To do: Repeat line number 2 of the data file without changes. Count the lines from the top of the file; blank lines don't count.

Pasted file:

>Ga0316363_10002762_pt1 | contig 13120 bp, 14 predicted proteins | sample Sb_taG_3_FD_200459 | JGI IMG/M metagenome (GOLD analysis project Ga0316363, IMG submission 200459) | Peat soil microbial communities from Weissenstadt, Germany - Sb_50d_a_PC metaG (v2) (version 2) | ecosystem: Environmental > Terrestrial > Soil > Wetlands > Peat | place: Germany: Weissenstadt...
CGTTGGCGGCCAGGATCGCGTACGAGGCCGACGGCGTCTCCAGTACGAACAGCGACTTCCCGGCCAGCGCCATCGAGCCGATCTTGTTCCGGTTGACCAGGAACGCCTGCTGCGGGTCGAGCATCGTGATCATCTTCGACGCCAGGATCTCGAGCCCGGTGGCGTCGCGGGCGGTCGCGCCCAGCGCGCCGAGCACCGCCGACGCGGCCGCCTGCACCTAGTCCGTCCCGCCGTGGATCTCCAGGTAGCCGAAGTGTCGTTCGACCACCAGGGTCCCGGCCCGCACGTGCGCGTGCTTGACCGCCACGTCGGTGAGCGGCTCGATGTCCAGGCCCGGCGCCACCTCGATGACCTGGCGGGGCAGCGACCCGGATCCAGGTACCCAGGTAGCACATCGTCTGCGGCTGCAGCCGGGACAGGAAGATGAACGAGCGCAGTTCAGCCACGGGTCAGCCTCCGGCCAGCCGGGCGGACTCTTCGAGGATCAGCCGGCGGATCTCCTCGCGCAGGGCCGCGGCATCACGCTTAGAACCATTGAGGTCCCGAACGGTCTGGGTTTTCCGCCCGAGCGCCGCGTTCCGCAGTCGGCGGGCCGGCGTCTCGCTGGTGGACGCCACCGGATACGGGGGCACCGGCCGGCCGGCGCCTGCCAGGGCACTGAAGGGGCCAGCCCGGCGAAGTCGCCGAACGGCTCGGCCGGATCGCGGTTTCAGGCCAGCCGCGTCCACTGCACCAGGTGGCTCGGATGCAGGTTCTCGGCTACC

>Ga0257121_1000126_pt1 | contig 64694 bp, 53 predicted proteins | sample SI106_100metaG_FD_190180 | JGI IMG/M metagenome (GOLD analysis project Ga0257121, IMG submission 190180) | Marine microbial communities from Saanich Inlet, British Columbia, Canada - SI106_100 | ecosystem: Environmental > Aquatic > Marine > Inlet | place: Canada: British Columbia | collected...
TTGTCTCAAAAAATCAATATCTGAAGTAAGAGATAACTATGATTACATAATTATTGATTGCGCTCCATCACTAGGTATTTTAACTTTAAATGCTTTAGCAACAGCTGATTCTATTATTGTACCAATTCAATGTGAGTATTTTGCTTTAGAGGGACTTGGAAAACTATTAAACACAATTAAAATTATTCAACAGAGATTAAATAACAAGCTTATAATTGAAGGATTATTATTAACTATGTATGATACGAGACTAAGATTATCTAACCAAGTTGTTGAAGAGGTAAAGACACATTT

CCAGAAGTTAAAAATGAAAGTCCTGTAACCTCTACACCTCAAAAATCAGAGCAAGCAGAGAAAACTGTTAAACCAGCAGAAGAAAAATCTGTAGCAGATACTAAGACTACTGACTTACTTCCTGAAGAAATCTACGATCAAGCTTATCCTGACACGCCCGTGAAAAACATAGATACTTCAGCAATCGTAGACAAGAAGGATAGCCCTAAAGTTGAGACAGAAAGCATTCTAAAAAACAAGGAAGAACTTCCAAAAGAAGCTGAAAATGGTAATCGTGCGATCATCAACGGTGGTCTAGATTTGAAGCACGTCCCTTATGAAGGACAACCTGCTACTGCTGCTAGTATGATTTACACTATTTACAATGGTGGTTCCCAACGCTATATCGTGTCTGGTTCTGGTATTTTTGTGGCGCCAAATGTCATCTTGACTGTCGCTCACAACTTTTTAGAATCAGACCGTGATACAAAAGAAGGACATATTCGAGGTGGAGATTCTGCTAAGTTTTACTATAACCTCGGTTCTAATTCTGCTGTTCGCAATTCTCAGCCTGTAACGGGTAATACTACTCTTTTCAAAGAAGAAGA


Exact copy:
CGTTGGCGGCCAGGATCGCGTACGAGGCCGACGGCGTCTCCAGTACGAACAGCGACTTCCCGGCCAGCGCCATCGAGCCGATCTTGTTCCGGTTGACCAGGAACGCCTGCTGCGGGTCGAGCATCGTGATCATCTTCGACGCCAGGATCTCGAGCCCGGTGGCGTCGCGGGCGGTCGCGCCCAGCGCGCCGAGCACCGCCGACGCGGCCGCCTGCACCTAGTCCGTCCCGCCGTGGATCTCCAGGTAGCCGAAGTGTCGTTCGACCACCAGGGTCCCGGCCCGCACGTGCGCGTGCTTGACCGCCACGTCGGTGAGCGGCTCGATGTCCAGGCCCGGCGCCACCTCGATGACCTGGCGGGGCAGCGACCCGGATCCAGGTACCCAGGTAGCACATCGTCTGCGGCTGCAGCCGGGACAGGAAGATGAACGAGCGCAGTTCAGCCACGGGTCAGCCTCCGGCCAGCCGGGCGGACTCTTCGAGGATCAGCCGGCGGATCTCCTCGCGCAGGGCCGCGGCATCACGCTTAGAACCATTGAGGTCCCGAACGGTCTGGGTTTTCCGCCCGAGCGCCGCGTTCCGCAGTCGGCGGGCCGGCGTCTCGCTGGTGGACGCCACCGGATACGGGGGCACCGGCCGGCCGGCGCCTGCCAGGGCACTGAAGGGGCCAGCCCGGCGAAGTCGCCGAACGGCTCGGCCGGATCGCGGTTTCAGGCCAGCCGCGTCCACTGCACCAGGTGGCTCGGATGCAGGTTCTCGGCTACC